Key Issues, Tax Withholding, NEA Grants, and FEMA (7/15/2008)
Key Issues Await Action
Several priority issues for orchestras have seen promising progress on the Hill, but remain unresolved as Congress tries to wrap up work before adjourning early for the elections.
NEA Funding: On June 11, the House Interior Appropriations Subcommittee recommended a $15.3 million increase in funding for the National Endowment for the Arts (NEA) in FY09. If approved by the full House and Senate, NEA funding would total $160 million. However, Congress is deadlocked over how to move ahead with funding for nearly all federal programs. Spending will likely be set at last year's level until a new Congress and President arrive in Washington next year.
Arts Education: The House Appropriations Subcommittee has approved $38.6 million for Arts Education at the U.S. Department of Education - only the second time in the past eight years that the House has included any funding for the Arts in Education programs. As with NEA funding, the most likely scenario for arts education spending is steady funding at last year's level until Congress re-considers federal funding in early 2009.
Artists Visas: The ARTS Act was approved by the House on April 1. The bill to improve the visa process for foreign guest artists is now up for consideration in the Senate, with strong hopes for passage before the end of the summer.
IRA Charitable Rollover: A one-year reinstatement of the IRA Rollover charitable giving incentive was approved in the House as part of a larger tax package, before the overall bill became entangled in arguments over how to pay for a number of tax provisions.
Take an opportunity to communicate with your elected officials on any issue that resonates with your orchestra, and stay tuned for specific League advocacy alerts.
Steer Clear of IRS Penalties
The IRS is stepping up enforcement of the tax and withholding requirements for foreign entertainers. If your orchestra engages musicians from abroad, it's important to know that the tax rules are very different than the usual procedures for U.S. musicians. Do you know enough about the rules (and the exceptions!) to safely avoid IRS penalties? The League offered two webinars on this topic in May and continues to provide online technical assistance. Visit Artists from Abroad, and check out the tax section, where the League has posted all new guidance to help untangle the web of IRS requirements. Authored by attorney Robyn Guilliams, the site includes details on withholding requirements, U.S. tax returns, identification numbers, and links to all of the forms needed to comply with IRS rules.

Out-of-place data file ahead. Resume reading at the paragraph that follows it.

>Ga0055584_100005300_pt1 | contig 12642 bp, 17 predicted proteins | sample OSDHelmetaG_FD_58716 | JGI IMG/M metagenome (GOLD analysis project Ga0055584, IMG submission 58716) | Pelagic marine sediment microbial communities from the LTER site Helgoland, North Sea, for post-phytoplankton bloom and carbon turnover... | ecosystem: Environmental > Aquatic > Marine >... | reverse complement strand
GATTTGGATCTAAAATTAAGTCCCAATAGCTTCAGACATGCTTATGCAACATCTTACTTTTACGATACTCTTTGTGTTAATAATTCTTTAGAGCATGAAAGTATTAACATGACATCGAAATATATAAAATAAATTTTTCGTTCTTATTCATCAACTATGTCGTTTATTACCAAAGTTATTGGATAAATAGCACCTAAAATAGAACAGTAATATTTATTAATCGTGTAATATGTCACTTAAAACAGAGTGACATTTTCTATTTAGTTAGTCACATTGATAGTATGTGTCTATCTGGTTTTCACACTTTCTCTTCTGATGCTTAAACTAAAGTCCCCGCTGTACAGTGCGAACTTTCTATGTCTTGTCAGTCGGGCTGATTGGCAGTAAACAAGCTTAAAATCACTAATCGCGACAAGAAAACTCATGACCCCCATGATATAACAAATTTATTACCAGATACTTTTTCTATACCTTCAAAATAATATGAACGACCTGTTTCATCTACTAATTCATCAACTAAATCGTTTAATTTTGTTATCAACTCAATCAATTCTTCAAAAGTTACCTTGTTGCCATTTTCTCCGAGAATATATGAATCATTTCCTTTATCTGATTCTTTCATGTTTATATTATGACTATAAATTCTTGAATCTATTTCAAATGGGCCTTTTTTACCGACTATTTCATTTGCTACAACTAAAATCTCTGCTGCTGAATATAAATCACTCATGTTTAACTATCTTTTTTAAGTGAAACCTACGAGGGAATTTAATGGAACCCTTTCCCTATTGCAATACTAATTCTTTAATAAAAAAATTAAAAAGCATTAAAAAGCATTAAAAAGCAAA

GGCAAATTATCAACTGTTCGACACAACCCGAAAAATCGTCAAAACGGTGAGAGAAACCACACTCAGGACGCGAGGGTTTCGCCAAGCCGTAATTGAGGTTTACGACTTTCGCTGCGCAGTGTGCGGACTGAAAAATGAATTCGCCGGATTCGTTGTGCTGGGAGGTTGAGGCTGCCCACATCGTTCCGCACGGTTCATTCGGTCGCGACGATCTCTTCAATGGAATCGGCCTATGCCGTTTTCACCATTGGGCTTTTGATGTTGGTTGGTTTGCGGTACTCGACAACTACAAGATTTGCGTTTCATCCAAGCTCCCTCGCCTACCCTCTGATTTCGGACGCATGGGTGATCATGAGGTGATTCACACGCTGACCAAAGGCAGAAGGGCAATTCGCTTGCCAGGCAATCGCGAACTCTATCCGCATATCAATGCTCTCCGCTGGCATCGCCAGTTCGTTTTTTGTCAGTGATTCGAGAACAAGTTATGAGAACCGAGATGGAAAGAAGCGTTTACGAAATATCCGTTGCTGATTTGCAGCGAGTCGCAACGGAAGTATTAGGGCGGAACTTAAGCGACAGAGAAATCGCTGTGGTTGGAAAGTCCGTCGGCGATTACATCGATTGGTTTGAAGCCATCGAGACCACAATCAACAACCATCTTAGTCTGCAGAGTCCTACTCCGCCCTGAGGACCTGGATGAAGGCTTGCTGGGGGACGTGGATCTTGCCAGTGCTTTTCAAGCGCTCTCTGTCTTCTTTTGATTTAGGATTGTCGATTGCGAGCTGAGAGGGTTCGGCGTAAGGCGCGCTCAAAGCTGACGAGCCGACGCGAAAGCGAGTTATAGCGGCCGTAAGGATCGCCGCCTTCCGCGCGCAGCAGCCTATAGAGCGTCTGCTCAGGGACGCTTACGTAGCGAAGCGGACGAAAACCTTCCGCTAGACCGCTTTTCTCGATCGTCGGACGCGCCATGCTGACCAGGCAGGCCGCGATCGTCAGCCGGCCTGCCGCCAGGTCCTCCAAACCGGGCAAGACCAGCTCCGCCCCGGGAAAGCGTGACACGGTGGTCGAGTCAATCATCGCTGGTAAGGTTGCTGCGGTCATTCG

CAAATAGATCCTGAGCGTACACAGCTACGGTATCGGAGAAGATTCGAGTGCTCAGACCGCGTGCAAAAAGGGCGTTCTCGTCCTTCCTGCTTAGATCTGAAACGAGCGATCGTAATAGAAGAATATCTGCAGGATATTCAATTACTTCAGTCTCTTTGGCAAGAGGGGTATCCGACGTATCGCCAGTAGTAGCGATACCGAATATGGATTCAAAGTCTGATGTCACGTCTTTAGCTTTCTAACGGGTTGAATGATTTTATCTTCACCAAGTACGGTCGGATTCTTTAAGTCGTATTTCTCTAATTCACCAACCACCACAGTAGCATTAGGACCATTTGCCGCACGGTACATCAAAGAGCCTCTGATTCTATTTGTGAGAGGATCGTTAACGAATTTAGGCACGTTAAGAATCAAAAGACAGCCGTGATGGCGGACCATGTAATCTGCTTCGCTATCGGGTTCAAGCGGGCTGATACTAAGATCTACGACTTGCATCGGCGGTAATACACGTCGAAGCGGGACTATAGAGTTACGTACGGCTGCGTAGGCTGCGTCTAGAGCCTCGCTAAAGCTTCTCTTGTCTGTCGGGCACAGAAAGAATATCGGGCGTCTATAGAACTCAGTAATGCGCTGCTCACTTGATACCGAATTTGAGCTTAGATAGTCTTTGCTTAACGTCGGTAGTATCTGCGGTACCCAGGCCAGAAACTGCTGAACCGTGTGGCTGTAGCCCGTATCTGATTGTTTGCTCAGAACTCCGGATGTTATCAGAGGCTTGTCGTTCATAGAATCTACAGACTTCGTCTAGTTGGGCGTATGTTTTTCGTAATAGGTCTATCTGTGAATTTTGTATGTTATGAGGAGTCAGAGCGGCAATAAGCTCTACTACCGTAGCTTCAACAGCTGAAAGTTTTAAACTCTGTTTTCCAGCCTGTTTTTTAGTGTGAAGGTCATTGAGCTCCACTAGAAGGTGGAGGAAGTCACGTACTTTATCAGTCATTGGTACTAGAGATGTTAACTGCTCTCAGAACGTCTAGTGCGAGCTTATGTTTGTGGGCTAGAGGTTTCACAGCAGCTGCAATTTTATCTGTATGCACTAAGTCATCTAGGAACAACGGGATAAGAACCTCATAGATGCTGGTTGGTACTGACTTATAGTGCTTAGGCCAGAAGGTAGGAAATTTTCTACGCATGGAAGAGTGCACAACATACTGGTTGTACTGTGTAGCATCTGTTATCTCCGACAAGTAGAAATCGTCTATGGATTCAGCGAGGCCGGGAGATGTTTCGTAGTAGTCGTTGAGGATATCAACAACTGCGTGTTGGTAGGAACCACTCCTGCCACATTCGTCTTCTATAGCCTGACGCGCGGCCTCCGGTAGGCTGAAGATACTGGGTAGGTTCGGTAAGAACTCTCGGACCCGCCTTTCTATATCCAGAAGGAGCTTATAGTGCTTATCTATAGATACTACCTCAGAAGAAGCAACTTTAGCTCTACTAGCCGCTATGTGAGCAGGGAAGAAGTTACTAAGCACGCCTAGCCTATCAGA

Upcoming NEA Grant Deadlines
Two opportunities remain for orchestras to apply for FY09 NEA Grants. The Access to Artistic Excellence grant category encourages and supports artistic excellence, preserves our cultural heritage, and provides access to the arts for all Americans. An orchestra may request a grant amount from $5,000 to $150,000. The deadline for Part Two of this program is August 11, 2008. Applications to the Arts on Radio and Television category, which supports radio and television programs intended for national broadcast, are due September 5, 2008. Grants range from $20,000 to $200,000. As your orchestra considers applying, check out the League's grant application tips and lists of previous grants to orchestras.
Prepare for Disasters - Before They Strike
Just one year ago, performing arts organizations officially became eligible for disaster relief assistance from the Federal Emergency Management Agency (FEMA). The League, together with the Performing Arts Alliance, worked with Congress and federal agencies to ensure that performing arts organizations in communities affected by disaster will have improved access to federal relief. The key to qualifying for FEMA assistance is to plan ahead and have the proper documentation in order - namely, if your orchestra rents a facility, you'll need to show language from your rental agreement that spells out that your orchestra is responsible for repairs. The League is compiling an overview of FEMA rules. In the meantime, check out the official FEMA policy.
Invite Congress to Your Concert
One of the best ways to convince elected officials of the public value of your orchestra is to show them - firsthand - an orchestra experience. This August, and throughout the fall, members of Congress will be returning to their home state and districts. It's the perfect opportunity to invite them to a concert, reception, community event, or education program. The Performing Arts Alliance, of which the League is a founding member, has crafted clear guidance for understanding how to invite members of Congress to your events, keeping in mind the Congressional gift rules. Find it in PowerPoint by clicking here, or view it online in the link below.